Oops, I forgot my femininity

The suggestions that modern-day women have somehow ‘lost’ their femininity have been floating around for quite some time (and yes, each of those is a link to a separate blog. If you ain’t convinced, just Google ‘modern women losing femininity’, or something to that effect). Often, the accusers are people who wish for more home baking and less pointing out of their inherently sexist attitudes. However, this article by Sarah Berry reached a new level of ridiculousness. Not only does she manage to suggest that modern-day women are somehow ‘less feminine’ (because they’re working more, y’see – that inherently more work = less feminine) but she also spruiks a hilarious sounding ‘workshop’, whereby women can ‘reconnect’ with their feminine ways via a heart-shaped pillow, a tour of their own genitalia, and an outline of which archetype they need to channel (do you need more ‘Warrior’ in your life, or are you lacking a little ‘Caregiver’?).

I’m about as impressed as this cat:

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“I believe we strongly undervalue the feminine in this society,” says sex therapist, Jacqueline Hellyer. “Women’s liberation in the 70s… was a great thing [and] led to definite improvements in the status of women… but, to achieve that status, women had to prove that they could be like men… that’s fine, but… what it did show was that… women have to be like men to succeed in society.”

Conversely to male stereotypes, “the essence of the feminine is to be soft on the outside and strong on the inside,” says Hellyer. “In fact it’s only by being soft on the outside that your inner strength [can] emanate. Otherwise, as a woman you’re creating a false strength on the outside, which is hard to sustain, is brittle and prevents your true strength from blossoming and showing.”

Hang on. CONVERSELY to male stereotypes is the “essence of the feminine”. So….wait on. You’re firstly saying that the opposite to male stereotype (which, stereotypes in and of themselves are not something to aspire to) is an “essence of the feminine” – and THIS is something we need to be reaffirming? We should reinforce a traditional, sexist stereotype in order to length our “inner strength emanate”? Well, heck. You sold me. Saddle up the pink ponies, y’all, because tomorrow, WE RIDE FOR THE 1800s!

To be quite honest, I’m going to go ahead and let my inner strength emanate in all kinds of places – and none of them involve releasing my “feminine essence” and having to bake a cake. What I will do involves kicking ass at runs, or writing a ranty blog (like this!), or simply doing well at work. I may also involve the occasional “traditional” feminine activity, but I don’t NEED TO DO THAT in order to reaffirm my femininity.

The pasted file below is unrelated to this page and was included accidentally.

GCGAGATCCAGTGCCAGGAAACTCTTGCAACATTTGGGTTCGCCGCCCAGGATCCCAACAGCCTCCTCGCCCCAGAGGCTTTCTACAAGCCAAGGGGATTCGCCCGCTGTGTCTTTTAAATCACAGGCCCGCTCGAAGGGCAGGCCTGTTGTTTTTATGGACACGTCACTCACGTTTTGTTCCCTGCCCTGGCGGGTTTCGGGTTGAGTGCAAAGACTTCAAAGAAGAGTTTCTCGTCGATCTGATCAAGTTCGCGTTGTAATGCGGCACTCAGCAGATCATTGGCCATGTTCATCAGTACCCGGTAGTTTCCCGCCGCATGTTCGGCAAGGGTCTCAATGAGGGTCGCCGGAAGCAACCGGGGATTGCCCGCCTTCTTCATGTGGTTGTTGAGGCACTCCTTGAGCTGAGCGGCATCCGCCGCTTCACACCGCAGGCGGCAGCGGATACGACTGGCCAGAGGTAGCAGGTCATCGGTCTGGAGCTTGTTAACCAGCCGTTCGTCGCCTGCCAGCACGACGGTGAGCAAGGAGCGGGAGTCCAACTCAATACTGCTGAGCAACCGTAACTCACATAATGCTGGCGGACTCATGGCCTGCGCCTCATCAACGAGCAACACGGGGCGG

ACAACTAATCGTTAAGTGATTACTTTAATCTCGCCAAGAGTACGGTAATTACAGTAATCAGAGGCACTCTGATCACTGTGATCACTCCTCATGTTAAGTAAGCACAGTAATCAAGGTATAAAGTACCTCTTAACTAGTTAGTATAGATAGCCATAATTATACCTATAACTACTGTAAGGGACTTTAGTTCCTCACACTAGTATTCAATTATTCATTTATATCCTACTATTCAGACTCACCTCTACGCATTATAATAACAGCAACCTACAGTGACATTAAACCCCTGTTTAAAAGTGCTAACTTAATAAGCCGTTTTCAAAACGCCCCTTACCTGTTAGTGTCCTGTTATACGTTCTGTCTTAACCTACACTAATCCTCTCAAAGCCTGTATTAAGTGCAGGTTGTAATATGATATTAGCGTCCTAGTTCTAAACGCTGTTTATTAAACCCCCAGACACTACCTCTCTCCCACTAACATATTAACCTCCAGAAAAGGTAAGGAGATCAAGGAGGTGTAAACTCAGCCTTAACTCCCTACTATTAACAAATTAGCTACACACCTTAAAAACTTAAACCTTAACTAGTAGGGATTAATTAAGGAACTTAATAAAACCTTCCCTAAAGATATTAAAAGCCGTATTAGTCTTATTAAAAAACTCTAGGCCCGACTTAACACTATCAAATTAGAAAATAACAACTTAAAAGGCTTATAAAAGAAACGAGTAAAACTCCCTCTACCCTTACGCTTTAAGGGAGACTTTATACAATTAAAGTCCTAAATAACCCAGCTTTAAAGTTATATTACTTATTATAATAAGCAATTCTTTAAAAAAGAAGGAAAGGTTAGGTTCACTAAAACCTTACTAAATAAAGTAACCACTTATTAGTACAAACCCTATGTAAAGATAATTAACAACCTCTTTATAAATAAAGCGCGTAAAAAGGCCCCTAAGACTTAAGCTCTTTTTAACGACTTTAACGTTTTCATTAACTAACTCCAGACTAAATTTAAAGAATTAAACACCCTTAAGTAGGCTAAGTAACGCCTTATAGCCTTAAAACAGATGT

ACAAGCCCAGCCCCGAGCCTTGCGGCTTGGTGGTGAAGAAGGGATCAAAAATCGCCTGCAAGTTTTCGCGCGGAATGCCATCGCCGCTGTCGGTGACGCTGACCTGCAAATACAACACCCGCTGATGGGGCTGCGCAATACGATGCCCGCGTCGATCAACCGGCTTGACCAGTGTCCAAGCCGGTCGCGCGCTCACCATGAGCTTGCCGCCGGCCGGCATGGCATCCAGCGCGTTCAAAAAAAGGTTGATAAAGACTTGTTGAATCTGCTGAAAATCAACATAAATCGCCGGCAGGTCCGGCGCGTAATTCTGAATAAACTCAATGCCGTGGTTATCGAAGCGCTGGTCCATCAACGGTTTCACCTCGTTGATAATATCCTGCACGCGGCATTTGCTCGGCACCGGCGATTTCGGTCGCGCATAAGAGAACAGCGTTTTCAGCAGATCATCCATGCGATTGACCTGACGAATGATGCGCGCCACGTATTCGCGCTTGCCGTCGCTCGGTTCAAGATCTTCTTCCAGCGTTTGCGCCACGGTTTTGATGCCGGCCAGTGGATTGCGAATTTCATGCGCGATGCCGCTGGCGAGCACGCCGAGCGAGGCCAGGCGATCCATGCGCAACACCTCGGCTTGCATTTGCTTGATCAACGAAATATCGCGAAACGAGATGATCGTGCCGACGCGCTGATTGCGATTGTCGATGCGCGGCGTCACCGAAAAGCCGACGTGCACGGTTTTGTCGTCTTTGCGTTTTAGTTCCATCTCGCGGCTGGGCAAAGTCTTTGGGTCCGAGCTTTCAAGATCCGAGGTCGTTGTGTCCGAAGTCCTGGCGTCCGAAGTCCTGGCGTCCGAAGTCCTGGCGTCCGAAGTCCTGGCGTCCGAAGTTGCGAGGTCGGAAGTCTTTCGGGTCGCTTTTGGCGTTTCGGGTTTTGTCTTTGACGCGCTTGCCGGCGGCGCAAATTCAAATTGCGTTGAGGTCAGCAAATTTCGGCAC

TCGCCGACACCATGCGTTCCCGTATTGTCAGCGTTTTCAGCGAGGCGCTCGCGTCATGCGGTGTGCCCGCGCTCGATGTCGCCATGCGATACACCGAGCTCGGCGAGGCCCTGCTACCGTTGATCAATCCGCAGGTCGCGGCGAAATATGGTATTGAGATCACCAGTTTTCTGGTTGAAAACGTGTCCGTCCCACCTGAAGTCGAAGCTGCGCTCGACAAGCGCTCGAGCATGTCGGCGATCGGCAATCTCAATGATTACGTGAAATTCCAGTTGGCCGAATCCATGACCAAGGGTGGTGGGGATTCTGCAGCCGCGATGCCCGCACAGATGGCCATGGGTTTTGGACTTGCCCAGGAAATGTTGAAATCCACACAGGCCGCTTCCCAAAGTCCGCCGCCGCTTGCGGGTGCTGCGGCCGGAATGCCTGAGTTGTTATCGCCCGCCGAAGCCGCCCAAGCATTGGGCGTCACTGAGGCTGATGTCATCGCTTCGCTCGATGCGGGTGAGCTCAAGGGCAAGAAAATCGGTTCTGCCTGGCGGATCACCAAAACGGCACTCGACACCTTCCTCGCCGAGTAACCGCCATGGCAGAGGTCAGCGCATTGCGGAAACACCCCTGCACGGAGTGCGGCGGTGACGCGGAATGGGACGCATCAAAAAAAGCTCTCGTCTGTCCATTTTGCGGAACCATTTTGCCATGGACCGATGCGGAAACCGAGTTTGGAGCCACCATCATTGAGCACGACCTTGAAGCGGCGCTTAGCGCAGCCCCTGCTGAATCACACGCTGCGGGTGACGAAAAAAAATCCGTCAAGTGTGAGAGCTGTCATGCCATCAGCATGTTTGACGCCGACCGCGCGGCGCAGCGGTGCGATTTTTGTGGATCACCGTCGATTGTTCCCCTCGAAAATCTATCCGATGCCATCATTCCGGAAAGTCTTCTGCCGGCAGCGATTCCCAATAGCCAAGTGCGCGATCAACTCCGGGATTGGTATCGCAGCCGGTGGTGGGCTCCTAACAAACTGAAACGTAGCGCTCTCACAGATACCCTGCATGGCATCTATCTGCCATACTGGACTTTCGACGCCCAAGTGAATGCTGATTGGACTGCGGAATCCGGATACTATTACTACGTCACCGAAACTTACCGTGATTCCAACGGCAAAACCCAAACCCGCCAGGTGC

The idea that we have to get ‘back in touch’ with something that we have apparently ‘lost’ is completely untrue. Gender roles change as society changes – and this isn’t a bad thing. The idea that a woman’s femininity is somehow inherently linked with her ability to bake a roast dinner is at best misguided, and at worst an outright and oppressive lie. Not all women are traditionally ‘feminine’, and femininity is a concept that is completely up for grabs. It’s insulting to the vast array of females (and males!) on this planet to suggest that women have somehow “learnt to withhold their warmth and tenderness”. And I say this to you with all the warmth and tenderness I can conjure after reading that steaming pile of rubbish.

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I’m not disagreeing with the idea that femininity is a strength, but I don’t wish to get femininity confused with the stereotype of a 1950s housewife. Not all women are “warm” and “soft”, and not all women are preventing their “true strength from blossoming and growing” simply because they naturally aren’t inclined to be a caregiver, or to want to insanely well at their job. Some women may perform more stereotypically masculine roles, and some men prefer to emulate more traditionally female roles. This is a wonderful, great thing, because it means we’re breaking down gender barriers. I have enough faith in humanity to be assured that we’ll work out who takes care of the kids and who runs the companies along the way. We don’t need to divide this shit up based purely on a person’s gender.

As for the ‘archetypes’ offered at these women’ only sexuality based workshops? You know, these ones:

The Amazon (Engages on an equal level), the Good-time Gal (About playtime and fun), the Maestra (Virtuosity and sexual skill), The Empress (Likes to take control), The Earth Gypsy (Sensual and spiritual), The Madonna (Nurturing), The Susceptive (Yielding and responsive) and The Seductress (Alluring).

Obviously, NO. NO, and uh, NO, and again just for good measure, NO. These are ridiculous. No matter how you try to say it, this is just a new and improved version of stereotypes. Women are different – they can’t be shoved into neat little boxes according to how “nurturing” or “alluring” they are. More particularly, these archetypes are frustrating purely because of the lack of terms. Sure, there’s a tonne of traditional female-based ones (yielding, responsive, susceptive, alluring, nurturing, virtuosity) and then there’s a few non-gendered ones (likes to engage on an equal level, playtime and sexual skill) and then there’s one (ONE!) measly ‘take control’ archetype – the ‘Empress’ (and doesn’t she just sound like a barrel of laughs). In sum, this won’t be making for gender-equal bedroom fun times, my friends. This makes for females being provided with a number of susceptive, responsive, yielding sexual roles, and only one that I would argue is truly ‘active’. Same stereotypes, updated names.